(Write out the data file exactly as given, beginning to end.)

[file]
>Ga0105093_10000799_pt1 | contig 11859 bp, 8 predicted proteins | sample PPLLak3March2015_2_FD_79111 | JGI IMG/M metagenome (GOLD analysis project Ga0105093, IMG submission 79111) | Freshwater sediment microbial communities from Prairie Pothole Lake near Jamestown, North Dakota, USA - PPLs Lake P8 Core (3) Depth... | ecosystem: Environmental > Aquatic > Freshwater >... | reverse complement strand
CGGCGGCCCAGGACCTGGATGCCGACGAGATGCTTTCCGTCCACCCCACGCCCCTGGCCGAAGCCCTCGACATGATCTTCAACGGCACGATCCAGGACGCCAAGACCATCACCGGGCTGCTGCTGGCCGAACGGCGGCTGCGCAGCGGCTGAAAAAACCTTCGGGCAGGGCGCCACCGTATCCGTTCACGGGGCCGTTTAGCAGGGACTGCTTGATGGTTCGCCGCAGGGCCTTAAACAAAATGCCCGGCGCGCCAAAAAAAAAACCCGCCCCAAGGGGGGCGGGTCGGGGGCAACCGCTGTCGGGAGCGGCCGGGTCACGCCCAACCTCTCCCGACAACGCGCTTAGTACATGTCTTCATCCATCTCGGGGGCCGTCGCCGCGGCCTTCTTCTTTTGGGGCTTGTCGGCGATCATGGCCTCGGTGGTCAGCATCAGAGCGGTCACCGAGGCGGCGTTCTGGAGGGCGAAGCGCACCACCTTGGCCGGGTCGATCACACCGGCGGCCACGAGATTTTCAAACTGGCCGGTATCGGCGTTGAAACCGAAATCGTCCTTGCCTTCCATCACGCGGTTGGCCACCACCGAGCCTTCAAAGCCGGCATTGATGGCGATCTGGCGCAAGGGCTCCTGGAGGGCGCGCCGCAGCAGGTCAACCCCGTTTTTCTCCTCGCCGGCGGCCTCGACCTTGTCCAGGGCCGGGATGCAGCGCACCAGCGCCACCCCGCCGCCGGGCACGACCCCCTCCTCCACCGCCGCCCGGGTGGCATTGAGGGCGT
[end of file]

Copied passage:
>Ga0105093_10000799_pt1 | contig 11859 bp, 8 predicted proteins | sample PPLLak3March2015_2_FD_79111 | JGI IMG/M metagenome (GOLD analysis project Ga0105093, IMG submission 79111) | Freshwater sediment microbial communities from Prairie Pothole Lake near Jamestown, North Dakota, USA - PPLs Lake P8 Core (3) Depth... | ecosystem: Environmental > Aquatic > Freshwater >... | reverse complement strand
CGGCGGCCCAGGACCTGGATGCCGACGAGATGCTTTCCGTCCACCCCACGCCCCTGGCCGAAGCCCTCGACATGATCTTCAACGGCACGATCCAGGACGCCAAGACCATCACCGGGCTGCTGCTGGCCGAACGGCGGCTGCGCAGCGGCTGAAAAAACCTTCGGGCAGGGCGCCACCGTATCCGTTCACGGGGCCGTTTAGCAGGGACTGCTTGATGGTTCGCCGCAGGGCCTTAAACAAAATGCCCGGCGCGCCAAAAAAAAAACCCGCCCCAAGGGGGGCGGGTCGGGGGCAACCGCTGTCGGGAGCGGCCGGGTCACGCCCAACCTCTCCCGACAACGCGCTTAGTACATGTCTTCATCCATCTCGGGGGCCGTCGCCGCGGCCTTCTTCTTTTGGGGCTTGTCGGCGATCATGGCCTCGGTGGTCAGCATCAGAGCGGTCACCGAGGCGGCGTTCTGGAGGGCGAAGCGCACCACCTTGGCCGGGTCGATCACACCGGCGGCCACGAGATTTTCAAACTGGCCGGTATCGGCGTTGAAACCGAAATCGTCCTTGCCTTCCATCACGCGGTTGGCCACCACCGAGCCTTCAAAGCCGGCATTGATGGCGATCTGGCGCAAGGGCTCCTGGAGGGCGCGCCGCAGCAGGTCAACCCCGTTTTTCTCCTCGCCGGCGGCCTCGACCTTGTCCAGGGCCGGGATGCAGCGCACCAGCGCCACCCCGCCGCCGGGCACGACCCCCTCCTCCACCGCCGCCCGGGTGGCATTGAGGGCGT